In addition to homophobia, modern America pushes its hetero-norms through manifestations of sexism. To find an example of sexist culture, one can look at present-day America’s “hookup culture.” Looking at Sales’ “Tinder and the Dawn of the “Dating Apocalypse,”” a double standard becomes painstakingly obvious. The sexism goes beyond objectifying women based on their Tinder profile pictures or judging them for having anonymous sex. Interviews of various men in this article reveal multiple manifestations of sexism: rating women based on “a mix of how good they are in bed and how attractive they are” and claiming it empowers them; judging women for using the same dating app the men are using, claiming the women are not worthy of marriage; and sending uninvited “dick pics” or exploiting nude pictures a woman sent are just a few examples of sexist behavior (Sales, “Tinder”). It seems men make the rules in hookup culture, congratulating each other for the same behavior women are judged for.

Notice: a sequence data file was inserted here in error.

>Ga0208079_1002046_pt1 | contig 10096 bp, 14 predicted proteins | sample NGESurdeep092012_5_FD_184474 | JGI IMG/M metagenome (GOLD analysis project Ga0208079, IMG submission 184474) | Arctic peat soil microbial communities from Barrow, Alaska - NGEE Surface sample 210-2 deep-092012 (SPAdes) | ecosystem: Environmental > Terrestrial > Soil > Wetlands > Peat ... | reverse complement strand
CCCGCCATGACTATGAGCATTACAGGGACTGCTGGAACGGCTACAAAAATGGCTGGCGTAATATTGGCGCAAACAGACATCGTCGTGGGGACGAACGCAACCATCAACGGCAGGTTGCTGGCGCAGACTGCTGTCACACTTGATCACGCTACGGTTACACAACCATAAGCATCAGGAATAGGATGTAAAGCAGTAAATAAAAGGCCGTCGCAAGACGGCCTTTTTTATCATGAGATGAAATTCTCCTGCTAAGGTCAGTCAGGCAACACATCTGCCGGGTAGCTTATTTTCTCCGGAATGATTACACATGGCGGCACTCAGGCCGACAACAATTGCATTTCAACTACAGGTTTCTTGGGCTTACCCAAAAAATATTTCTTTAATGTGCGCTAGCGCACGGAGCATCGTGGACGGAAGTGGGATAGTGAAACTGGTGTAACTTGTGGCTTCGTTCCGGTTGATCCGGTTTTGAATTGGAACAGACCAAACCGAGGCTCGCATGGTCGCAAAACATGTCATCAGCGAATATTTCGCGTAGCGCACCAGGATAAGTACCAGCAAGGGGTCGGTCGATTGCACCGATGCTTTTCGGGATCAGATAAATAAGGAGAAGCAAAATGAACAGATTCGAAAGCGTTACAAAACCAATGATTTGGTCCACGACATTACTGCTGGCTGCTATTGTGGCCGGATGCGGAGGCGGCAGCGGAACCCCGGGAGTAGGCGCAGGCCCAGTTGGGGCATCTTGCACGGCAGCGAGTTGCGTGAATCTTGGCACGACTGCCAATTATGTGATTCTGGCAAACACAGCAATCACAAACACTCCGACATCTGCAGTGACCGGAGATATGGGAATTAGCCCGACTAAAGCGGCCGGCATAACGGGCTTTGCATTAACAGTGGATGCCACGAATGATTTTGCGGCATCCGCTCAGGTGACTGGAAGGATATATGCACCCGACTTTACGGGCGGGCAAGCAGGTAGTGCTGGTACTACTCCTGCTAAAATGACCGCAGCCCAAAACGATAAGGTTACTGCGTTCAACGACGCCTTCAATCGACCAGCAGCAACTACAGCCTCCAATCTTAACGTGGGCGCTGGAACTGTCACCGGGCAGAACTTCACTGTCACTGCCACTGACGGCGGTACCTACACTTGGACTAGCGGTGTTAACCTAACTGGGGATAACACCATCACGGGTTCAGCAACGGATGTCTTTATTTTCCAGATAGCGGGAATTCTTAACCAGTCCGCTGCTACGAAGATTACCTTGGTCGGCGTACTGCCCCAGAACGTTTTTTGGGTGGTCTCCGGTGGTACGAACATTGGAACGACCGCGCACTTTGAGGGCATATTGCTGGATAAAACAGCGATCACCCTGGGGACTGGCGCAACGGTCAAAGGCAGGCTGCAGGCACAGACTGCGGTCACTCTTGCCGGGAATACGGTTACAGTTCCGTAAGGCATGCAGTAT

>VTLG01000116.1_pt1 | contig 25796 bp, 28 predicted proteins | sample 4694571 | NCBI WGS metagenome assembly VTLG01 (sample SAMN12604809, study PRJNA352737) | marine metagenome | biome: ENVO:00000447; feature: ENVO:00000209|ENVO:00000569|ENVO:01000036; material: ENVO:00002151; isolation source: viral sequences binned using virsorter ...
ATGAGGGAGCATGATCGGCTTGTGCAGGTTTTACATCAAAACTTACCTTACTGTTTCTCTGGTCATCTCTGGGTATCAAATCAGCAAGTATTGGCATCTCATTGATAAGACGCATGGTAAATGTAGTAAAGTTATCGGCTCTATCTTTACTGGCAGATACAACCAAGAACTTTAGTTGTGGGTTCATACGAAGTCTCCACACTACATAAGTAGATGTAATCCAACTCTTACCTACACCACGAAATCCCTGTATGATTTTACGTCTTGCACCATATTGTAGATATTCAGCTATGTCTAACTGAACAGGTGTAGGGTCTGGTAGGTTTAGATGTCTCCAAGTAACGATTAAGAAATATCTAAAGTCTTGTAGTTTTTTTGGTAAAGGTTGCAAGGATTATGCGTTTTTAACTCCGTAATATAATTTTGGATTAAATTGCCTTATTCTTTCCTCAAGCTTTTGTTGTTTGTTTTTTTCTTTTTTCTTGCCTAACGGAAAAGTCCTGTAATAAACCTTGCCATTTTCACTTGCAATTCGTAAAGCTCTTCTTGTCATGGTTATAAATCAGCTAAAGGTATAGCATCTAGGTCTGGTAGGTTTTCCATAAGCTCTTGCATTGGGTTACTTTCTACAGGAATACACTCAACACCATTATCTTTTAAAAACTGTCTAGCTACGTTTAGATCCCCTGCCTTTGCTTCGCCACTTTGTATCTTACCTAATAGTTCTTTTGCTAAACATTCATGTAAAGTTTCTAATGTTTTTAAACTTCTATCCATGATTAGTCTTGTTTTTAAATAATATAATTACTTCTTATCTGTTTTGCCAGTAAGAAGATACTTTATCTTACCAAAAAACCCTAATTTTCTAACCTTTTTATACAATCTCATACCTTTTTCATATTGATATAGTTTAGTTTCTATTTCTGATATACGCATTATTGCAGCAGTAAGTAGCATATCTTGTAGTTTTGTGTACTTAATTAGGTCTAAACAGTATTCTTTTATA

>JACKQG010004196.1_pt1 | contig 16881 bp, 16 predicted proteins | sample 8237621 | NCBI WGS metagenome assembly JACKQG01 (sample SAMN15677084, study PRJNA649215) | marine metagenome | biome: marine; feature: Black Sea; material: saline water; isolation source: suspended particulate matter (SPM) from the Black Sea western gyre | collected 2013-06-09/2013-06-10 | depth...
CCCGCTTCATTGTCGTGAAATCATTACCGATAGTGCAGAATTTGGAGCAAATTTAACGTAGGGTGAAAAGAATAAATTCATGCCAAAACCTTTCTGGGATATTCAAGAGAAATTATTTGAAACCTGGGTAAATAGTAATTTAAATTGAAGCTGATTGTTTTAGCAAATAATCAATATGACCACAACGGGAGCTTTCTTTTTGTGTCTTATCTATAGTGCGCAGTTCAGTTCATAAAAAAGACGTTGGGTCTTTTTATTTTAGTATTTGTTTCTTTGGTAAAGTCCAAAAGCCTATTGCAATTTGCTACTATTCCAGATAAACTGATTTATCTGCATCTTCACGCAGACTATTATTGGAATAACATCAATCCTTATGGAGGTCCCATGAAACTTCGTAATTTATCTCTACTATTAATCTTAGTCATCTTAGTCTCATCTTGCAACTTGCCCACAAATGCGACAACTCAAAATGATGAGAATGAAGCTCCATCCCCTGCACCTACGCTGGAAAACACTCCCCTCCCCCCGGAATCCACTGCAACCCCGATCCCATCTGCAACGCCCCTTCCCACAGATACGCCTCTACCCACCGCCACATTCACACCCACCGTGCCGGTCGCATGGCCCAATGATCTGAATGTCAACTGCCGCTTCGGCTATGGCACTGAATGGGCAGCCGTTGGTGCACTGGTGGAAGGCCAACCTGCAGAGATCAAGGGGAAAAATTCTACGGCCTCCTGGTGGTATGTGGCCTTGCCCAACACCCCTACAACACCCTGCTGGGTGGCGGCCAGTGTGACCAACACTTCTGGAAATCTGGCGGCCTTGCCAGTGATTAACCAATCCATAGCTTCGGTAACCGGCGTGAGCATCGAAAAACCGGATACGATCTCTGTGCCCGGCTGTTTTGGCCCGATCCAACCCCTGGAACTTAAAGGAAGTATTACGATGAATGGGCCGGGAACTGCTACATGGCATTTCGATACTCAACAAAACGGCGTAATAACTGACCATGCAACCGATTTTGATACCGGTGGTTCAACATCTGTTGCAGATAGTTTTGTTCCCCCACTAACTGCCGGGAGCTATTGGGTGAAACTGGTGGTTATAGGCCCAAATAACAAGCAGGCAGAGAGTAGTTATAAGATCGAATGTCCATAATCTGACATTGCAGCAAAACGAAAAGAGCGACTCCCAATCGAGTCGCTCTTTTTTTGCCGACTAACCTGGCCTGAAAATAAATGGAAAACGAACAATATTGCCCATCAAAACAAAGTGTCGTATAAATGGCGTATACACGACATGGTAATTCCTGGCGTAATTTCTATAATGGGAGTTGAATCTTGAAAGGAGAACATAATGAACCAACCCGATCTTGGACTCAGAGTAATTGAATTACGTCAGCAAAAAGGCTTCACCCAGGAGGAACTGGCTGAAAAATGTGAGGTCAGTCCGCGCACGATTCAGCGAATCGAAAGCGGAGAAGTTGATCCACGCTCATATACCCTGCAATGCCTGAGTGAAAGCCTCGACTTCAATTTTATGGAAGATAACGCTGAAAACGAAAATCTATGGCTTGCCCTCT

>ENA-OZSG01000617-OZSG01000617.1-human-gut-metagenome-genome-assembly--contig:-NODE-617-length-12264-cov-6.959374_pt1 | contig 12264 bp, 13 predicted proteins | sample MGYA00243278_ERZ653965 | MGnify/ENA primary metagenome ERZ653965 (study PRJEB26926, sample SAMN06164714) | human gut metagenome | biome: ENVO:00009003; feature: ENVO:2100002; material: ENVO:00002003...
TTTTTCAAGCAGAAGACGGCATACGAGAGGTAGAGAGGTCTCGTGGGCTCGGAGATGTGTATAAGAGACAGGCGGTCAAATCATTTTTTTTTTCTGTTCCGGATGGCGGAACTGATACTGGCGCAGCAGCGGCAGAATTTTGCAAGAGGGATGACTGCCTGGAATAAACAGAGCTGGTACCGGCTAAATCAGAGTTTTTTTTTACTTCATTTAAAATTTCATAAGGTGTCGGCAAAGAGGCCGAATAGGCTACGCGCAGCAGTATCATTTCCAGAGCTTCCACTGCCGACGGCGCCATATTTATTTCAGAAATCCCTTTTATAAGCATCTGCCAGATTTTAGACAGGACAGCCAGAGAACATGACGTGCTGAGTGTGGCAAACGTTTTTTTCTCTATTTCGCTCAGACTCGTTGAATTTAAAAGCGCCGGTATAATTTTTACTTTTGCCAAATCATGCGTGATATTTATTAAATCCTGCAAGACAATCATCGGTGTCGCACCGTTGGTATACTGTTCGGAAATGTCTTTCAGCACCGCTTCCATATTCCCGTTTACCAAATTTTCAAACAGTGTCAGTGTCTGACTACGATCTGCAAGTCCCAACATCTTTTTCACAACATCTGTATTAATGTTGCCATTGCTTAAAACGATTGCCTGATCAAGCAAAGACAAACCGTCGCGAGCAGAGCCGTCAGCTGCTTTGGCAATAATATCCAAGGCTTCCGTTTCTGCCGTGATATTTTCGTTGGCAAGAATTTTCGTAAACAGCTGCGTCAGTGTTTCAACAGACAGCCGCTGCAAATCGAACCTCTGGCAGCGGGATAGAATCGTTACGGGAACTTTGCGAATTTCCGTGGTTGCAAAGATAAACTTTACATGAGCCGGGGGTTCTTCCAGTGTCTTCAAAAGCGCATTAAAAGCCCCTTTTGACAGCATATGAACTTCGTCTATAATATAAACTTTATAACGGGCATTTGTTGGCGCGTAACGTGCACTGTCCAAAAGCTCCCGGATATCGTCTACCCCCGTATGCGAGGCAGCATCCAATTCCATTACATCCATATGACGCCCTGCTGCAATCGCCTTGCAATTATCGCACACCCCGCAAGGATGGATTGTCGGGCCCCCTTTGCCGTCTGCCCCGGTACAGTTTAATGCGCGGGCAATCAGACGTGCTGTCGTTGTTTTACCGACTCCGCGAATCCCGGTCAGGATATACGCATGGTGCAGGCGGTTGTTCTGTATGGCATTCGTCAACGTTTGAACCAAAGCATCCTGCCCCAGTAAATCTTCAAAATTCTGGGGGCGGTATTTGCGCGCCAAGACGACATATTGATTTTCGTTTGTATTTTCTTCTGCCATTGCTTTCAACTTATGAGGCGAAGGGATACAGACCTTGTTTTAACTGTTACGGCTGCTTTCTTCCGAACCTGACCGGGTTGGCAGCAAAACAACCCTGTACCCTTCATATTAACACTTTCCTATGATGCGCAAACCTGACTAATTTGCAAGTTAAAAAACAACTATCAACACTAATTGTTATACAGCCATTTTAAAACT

One final example of heteronormative America’s control of sexuality and gender is the push of the gender binary. The gender binary forces people to choose between two distinct classifications: male or female. This binary is present from birth; people are assigned a gender based on their biological sex. This binary influences expected behavior, like whether we play with dolls or action figures or wear skirts or pants. These may be individual choices, but when a person makes a choice that defies the gender norm (i.e. a male wearing a dress), society notices, and judgement arises. In “About a Boy,” Talbot discusses the gender binary’s influence in binary-defying gender identities. Talbot brings up the need parents of gender-nonconforming children feel to classify them within a binary, wanting to ask their kids if they “want to be called he or she” and if they are “trans or not” (Talbot, 63-64). Like Noelle says, “American people are rarely are comfortable with the idea that they do not exist solely in definable boxes.” I agree, and that is obvious in this case. It is hard for these parents to grasp gender that does not fall directly under male or female; even if the child were to identify as transgender, the parents, it seems, would expect them to start dressing in either a masculine or feminine way. One final way Talbot discusses the gender binary is in relation to all of the gender labels that are meant to defy said binary. Talbot questions the liberation that these labels offer, arguing that “they often seem predicated on stereotypical notions about men and women” (Talbot, 65). Do these identities free or restrict our behavior? Am I choosing this label because I do not fit the stereotypical masculine or feminine ideal? The fact that Talbot raises these questions in relation to identities that are supposed to break the gender binary is significant, as it seems to be assumed that the binary does not affect these identities.